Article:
Starting your own fashion brand: 5 frequently asked questions
- Gerdine Annaars
- 31 Aug 2021
- Edited 26 Sept 2023
- 8 min
What could be more exciting than launching your own online clothing shop or your own brand of trainers, fashion accessories, or jewellery? In addition to the creative side of this business, you will also need to find a good supplier and learn about the costs of starting your own clothing line. 5 questions from new business owners in fashion.
Around 5,430 entrepreneurs launched their own online fashion brands in 2022, a third of whom are under 25 years of age. They run their own clothing line or sell trainers, bags, hats, or jewellery on social media, their own online shop, or on online platform such as Shopify or Bol.com. If you would also like to break into the fashion industry, check out these 5 questions from new business owners in the industry, so you will be well prepared and know what to expect.
- How do I launch my own brand?
- How do I find a reliable manufacturer?
- How much does it cost to start a clothing line?
- I plan to sell my products online. How should I get started?
- How can I get influencers to promote my fashion brand?
If you take the following steps, you are off to a good start:
- Identify your target audience by conducting customer research. You will find out which online channels your clients use, what age range they cover, how they earn their money and what they spend it on, what their interests are, what their needs and requirements are, and what their priorities are in life.
- Decide what brand identity you want to use to reach your target audience. Clothing, trainers, and jewellery are available everywhere. Why would someone want to buy YOUR product? Decide what you represent and come up with a brand message.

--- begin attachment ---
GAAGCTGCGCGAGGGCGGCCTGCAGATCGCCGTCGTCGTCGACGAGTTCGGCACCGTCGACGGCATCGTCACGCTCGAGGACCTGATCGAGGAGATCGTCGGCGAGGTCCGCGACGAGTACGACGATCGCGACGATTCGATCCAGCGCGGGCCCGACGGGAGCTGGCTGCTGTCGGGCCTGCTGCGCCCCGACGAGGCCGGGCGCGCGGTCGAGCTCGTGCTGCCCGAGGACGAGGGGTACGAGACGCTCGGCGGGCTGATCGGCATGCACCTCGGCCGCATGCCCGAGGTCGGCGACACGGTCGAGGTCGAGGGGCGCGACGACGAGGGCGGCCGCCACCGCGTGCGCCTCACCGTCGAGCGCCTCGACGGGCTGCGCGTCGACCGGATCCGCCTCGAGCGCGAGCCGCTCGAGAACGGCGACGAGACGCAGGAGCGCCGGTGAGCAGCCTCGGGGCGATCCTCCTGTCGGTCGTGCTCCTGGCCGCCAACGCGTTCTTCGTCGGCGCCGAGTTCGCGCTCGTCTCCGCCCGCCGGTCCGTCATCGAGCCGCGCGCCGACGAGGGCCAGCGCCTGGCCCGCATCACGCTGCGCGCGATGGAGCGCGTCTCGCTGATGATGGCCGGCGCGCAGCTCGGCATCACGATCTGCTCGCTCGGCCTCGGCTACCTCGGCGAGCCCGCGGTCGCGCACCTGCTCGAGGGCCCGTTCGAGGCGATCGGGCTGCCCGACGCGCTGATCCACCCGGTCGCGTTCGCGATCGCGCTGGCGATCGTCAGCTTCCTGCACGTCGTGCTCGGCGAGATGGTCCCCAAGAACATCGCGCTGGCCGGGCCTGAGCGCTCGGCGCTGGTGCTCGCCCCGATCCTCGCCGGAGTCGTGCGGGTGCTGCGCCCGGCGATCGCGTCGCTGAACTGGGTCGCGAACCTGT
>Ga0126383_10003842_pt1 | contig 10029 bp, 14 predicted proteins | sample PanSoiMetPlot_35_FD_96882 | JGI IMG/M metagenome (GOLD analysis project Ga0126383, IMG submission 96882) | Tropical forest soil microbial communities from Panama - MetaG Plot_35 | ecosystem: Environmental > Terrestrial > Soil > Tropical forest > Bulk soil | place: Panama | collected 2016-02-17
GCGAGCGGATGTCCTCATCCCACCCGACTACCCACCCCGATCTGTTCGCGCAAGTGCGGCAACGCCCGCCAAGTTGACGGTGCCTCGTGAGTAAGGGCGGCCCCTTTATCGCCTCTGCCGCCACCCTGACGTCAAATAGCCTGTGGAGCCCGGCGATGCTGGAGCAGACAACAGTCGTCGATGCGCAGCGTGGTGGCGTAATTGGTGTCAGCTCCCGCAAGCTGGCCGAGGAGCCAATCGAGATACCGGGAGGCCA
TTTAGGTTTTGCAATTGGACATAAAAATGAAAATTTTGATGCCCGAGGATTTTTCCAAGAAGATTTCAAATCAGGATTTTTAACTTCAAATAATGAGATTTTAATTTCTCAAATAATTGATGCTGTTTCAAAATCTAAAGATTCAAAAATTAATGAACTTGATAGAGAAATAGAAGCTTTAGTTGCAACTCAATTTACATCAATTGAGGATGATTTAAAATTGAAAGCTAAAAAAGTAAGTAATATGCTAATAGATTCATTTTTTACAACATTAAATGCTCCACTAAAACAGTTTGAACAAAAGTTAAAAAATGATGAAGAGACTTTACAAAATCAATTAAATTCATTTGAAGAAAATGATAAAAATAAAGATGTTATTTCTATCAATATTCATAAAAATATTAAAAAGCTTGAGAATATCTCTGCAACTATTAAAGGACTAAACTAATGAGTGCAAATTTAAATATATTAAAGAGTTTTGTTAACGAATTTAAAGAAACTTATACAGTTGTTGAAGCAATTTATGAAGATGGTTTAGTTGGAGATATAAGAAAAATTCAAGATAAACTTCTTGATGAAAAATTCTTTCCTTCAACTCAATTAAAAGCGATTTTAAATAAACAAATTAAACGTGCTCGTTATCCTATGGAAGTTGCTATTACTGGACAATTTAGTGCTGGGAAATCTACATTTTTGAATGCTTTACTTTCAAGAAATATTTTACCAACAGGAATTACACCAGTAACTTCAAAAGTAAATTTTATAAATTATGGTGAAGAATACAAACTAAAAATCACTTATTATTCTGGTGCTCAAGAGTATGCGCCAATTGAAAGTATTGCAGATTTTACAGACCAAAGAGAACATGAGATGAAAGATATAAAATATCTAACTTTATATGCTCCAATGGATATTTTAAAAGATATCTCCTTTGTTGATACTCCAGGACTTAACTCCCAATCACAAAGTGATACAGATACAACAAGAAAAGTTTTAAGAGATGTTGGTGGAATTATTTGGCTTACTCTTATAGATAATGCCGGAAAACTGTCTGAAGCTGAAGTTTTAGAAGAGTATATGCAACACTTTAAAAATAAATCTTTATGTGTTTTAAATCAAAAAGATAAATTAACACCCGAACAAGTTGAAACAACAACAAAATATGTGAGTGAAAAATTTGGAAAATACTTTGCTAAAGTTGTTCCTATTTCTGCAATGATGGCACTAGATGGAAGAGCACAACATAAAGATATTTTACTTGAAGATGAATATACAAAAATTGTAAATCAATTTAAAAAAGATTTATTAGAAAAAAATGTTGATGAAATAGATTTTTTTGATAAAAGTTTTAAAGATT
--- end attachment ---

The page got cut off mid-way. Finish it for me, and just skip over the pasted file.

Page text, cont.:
- Determine your market segment. Are you aiming for high-end fashion (with the prices to match) or will you go for a high-street brand? This is a key decision, as it affects a lot of other aspects, ranging from the quality of the fabrics and materials you use to the look and feel of the website, packaging, and labels.
- Come up with a brand and trade name. Check that the name is not already taken.
- Come up with a logo (in Dutch). Make a rough sketch or collect examples of items you like. You can then find someone to design the logo for you.
- Design a collection. Keep it simple, starting out with a few basic items.
When it comes to finding a manufacturer or supplier, you should take a methodical approach. You should pay attention to the following (list is not exhaustive):
- Quality. Can the supplier meet your requirements?
- Quantities. Can you place smaller orders?
- Shipping costs. How much will you pay in shipping costs? Note: you will pay more for more remote destinations.
- Ordering samples. How much do you pay for samples? These tend to be quite expensive. Enquire if you can deduct the expenses from your first order.
- Price. How much do you pay for the products themselves? Small quantities will often cost you more money with the supplier.
- Reputation. Are you dealing with a reliable party?
- Mixed orders. Can you order multiple colours and sizes as part of the same order?
- Delivery times. Can the manufacturer deliver the products in time? Fast delivery tends to be more expensive.
- Payment terms. Will I need to prepay a portion of the costs?
- EU product . Can the manufacturer comply with all the European product requirements?
- Production capacity. Can the manufacturer quickly scale up and increase their output if your product catches on?
- Slow fashion. What can they tell you about production and working conditions?
- Trade agreements. Are you entitled to purchase discounts? These discounts are often available in countries with which the EU has signed a trade agreement.